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Why Do We Send Our Children to School?

Why Do We Send Our Children to School?

Don’t they have the right to know?


Why do we send our kids to school? Well, we parents all know the truth: as soon as the school bus pulls away, we ditch the business suits for bathing suits and head for the water park, careful to return home in time to change clothes before the kids return.

But why do the kids have go to school? Is it just to memorize facts and figures, in hopes of giving them a chance for success in this dog-eat-dog world?

Kids have a right to know the objective of the hours they spend in school. Sadly, often the message they get is misleading.

You may recognize the scene. A well-meaning pedagogue, complete with elbow-patched tweed jacket (pipes are no longer “politically correct”), ascends the podium and, in his best attempt to be inspirational, encourages the students to dream bigger dreams, reach for the stars, picture where you want to be in ten years from now and then chart the course to arrive there. Exotic travel metaphors and occasional swashbuckler similes are common; dramatic gesturing is optional.

Dutifully, students begin to envision where they want to be. (Truth be told, most students envision when recess begins, but play along with me.) Mental pictures of vacation homes and fancy cars, the trappings of “success,” dance in their mind. They get the message: if you want to get what you want, crack open the books and get down to business.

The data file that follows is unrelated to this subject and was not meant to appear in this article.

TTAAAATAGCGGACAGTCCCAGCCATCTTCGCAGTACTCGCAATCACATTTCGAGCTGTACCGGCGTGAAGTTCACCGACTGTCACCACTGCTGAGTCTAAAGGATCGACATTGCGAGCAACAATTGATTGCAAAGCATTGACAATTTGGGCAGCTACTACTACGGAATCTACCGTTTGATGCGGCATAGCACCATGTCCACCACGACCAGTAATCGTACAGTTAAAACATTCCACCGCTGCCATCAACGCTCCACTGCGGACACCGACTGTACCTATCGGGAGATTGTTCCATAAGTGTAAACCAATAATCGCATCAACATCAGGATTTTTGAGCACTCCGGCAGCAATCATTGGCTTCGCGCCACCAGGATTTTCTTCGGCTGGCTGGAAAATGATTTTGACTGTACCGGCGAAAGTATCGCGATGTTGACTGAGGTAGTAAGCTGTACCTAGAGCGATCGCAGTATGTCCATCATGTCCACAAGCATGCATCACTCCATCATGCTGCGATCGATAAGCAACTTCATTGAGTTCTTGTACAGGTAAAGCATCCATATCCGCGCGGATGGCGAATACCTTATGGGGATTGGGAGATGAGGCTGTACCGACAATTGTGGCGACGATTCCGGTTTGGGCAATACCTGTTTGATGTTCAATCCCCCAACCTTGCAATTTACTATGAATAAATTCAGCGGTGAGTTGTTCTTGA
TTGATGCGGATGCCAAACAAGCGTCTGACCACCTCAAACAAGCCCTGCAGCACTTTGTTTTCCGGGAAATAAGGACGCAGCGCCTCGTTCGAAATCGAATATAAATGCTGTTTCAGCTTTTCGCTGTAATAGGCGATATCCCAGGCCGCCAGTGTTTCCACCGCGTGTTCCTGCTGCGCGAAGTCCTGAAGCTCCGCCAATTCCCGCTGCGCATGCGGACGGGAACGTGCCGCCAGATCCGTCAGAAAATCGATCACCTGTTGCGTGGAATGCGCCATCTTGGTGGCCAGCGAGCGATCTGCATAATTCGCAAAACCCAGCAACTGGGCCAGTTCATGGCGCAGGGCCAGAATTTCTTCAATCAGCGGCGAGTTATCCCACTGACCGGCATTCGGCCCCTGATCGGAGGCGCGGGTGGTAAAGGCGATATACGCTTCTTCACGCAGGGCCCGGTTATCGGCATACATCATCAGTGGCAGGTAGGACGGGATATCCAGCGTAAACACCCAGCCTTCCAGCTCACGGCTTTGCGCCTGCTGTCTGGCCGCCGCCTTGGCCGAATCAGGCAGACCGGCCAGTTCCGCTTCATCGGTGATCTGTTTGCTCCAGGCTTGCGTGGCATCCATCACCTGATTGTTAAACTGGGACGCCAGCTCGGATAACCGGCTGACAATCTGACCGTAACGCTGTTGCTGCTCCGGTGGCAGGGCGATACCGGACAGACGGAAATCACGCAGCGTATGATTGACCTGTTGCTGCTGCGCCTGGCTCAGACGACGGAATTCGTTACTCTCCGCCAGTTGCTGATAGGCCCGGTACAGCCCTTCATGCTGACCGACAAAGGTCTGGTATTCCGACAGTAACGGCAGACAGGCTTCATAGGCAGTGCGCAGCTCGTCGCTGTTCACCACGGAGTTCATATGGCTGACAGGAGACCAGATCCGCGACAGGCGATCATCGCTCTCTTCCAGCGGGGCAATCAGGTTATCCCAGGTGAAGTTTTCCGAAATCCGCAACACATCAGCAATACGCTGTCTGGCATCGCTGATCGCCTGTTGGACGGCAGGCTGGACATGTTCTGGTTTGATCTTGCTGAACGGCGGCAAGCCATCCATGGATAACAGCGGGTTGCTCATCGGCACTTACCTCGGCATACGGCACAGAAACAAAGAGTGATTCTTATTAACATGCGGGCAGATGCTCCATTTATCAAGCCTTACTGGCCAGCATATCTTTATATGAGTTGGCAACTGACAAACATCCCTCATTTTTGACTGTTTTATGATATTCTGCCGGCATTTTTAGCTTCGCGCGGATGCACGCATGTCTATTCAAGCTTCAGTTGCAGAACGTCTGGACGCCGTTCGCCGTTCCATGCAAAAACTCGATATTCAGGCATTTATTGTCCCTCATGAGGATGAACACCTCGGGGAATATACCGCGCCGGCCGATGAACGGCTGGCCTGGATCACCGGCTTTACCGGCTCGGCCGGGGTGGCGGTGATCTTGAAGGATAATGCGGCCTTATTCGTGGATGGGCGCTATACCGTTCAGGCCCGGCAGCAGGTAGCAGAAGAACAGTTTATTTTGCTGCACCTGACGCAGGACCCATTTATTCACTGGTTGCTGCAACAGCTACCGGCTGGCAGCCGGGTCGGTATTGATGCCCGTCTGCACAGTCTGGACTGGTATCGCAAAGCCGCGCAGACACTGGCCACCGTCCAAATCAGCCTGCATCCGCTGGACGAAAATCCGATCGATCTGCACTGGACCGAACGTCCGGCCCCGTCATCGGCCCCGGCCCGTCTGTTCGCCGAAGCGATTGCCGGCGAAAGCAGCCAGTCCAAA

Herein lies the problem. The message boils down to this: determine what your heart wants, and then apply your mind to chart the course to get it.

Bad news. This is backwards. Education must teach children how to make basic moral choices in life. The foundational three R’s should empower them to be Righteous, Responsible and Reverent, as well as competitive in the marketplace.

A basic tenet of chassidic thought is that the mind can—and must—direct one’s passions, first to understand what is virtuous, and then to compel, or (preferably) convince, the emotional side to get excited about it too.

In his Tanya (chapter 9), Rabbi Schneur Zalman of Liadi describes the battle between the instinctual “animal soul” and the transcendent “G‑dly soul.” They each claim a home base: the animal soul is most comfortably positioned in the reactive heart, easily persuaded by fad and attraction, willing to follow the next whim that appears. The G‑dly soul is based in the rational mind, finding purpose through rational process.

Not content to “live and let live,” they each seek to conquer the body—and so the battle is on. They are so single-minded they even attempt to infiltrate the opponent’s home base. The animal soul is eager to commandeer the mind’s cleverness to help realize its desires, while the G‑dly soul seeks to harness the heart’s passion for more enthusiastic service of G‑d and the betterment of humanity.

So how is one who’s caught in the crossfire of these two combatants to determine if his impulse is G‑dly or self-serving? Look to the source. If it originates in the intellect, that’s a clue that it’s a G‑dly soul impulse; if the return address reads “heart,” it’s probably from the animal soul.

We must teach schoolchildren to pursue their studies in order to form a moral and ethical code, enabling them to make a genuine difference in the world, not just the next “best mousetrap.” Sharpen your mind in hopes of making it more resilient against the wiles of the animal soul.